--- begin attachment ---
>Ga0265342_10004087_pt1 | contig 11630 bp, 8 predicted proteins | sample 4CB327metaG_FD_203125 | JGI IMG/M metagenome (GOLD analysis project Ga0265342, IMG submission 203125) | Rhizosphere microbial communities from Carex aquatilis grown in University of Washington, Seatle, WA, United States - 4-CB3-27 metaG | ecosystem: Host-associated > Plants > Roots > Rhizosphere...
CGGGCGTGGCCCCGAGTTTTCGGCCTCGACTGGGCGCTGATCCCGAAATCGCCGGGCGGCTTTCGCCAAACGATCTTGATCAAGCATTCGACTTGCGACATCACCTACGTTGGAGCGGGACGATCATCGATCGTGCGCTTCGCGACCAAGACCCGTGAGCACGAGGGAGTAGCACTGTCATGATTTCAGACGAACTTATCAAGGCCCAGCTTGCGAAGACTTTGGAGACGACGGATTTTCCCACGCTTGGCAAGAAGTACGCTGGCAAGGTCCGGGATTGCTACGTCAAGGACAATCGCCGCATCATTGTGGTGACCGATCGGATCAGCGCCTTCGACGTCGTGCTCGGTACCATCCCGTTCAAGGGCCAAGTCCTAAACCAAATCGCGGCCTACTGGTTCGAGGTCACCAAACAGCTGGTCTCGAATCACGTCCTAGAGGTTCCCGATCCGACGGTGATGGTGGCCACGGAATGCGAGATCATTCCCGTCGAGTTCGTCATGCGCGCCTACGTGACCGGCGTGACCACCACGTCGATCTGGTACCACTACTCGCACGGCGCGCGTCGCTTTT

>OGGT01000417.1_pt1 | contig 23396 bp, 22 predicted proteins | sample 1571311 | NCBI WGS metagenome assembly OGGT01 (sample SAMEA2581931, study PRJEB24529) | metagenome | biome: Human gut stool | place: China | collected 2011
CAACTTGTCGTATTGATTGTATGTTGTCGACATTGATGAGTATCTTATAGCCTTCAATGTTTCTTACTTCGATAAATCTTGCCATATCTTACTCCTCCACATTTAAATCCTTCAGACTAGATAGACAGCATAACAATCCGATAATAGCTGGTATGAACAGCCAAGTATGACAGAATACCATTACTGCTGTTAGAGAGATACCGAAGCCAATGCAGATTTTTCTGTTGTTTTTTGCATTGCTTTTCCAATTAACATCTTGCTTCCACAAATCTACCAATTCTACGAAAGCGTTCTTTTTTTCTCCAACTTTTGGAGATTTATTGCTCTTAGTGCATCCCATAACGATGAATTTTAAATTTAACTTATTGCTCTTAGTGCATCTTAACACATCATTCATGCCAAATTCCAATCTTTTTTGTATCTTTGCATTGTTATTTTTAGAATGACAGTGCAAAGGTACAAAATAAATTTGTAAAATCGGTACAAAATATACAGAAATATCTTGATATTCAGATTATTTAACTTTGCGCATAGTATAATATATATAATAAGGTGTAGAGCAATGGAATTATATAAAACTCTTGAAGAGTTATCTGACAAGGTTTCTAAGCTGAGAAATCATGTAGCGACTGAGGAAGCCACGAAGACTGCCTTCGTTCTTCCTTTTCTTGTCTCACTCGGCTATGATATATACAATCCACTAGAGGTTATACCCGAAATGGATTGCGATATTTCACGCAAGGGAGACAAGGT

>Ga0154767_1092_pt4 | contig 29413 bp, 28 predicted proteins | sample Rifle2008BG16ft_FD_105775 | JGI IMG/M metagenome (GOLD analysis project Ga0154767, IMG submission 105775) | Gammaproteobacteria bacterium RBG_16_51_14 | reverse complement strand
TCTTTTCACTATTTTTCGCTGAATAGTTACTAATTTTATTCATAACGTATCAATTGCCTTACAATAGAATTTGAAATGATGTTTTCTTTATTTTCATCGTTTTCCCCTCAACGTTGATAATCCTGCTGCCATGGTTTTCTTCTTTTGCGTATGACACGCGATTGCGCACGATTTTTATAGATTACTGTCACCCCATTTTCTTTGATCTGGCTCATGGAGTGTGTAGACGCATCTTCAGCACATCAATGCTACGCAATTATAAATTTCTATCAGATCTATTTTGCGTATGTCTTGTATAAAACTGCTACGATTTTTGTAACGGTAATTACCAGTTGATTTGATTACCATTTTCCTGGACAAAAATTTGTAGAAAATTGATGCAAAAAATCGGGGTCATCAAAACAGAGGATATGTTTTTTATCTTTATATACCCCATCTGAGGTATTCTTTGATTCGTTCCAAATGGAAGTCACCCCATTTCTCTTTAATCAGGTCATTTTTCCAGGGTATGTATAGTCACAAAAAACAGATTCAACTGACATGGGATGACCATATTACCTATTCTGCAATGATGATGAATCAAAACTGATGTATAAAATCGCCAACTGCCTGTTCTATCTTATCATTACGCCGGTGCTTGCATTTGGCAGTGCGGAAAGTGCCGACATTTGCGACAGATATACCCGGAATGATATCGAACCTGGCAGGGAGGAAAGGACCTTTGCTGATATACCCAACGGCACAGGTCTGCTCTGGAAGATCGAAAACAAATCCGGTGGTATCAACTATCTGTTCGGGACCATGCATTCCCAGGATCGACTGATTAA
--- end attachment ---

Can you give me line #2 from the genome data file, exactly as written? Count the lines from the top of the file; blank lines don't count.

CGGGCGTGGCCCCGAGTTTTCGGCCTCGACTGGGCGCTGATCCCGAAATCGCCGGGCGGCTTTCGCCAAACGATCTTGATCAAGCATTCGACTTGCGACATCACCTACGTTGGAGCGGGACGATCATCGATCGTGCGCTTCGCGACCAAGACCCGTGAGCACGAGGGAGTAGCACTGTCATGATTTCAGACGAACTTATCAAGGCCCAGCTTGCGAAGACTTTGGAGACGACGGATTTTCCCACGCTTGGCAAGAAGTACGCTGGCAAGGTCCGGGATTGCTACGTCAAGGACAATCGCCGCATCATTGTGGTGACCGATCGGATCAGCGCCTTCGACGTCGTGCTCGGTACCATCCCGTTCAAGGGCCAAGTCCTAAACCAAATCGCGGCCTACTGGTTCGAGGTCACCAAACAGCTGGTCTCGAATCACGTCCTAGAGGTTCCCGATCCGACGGTGATGGTGGCCACGGAATGCGAGATCATTCCCGTCGAGTTCGTCATGCGCGCCTACGTGACCGGCGTGACCACCACGTCGATCTGGTACCACTACTCGCACGGCGCGCGTCGCTTTT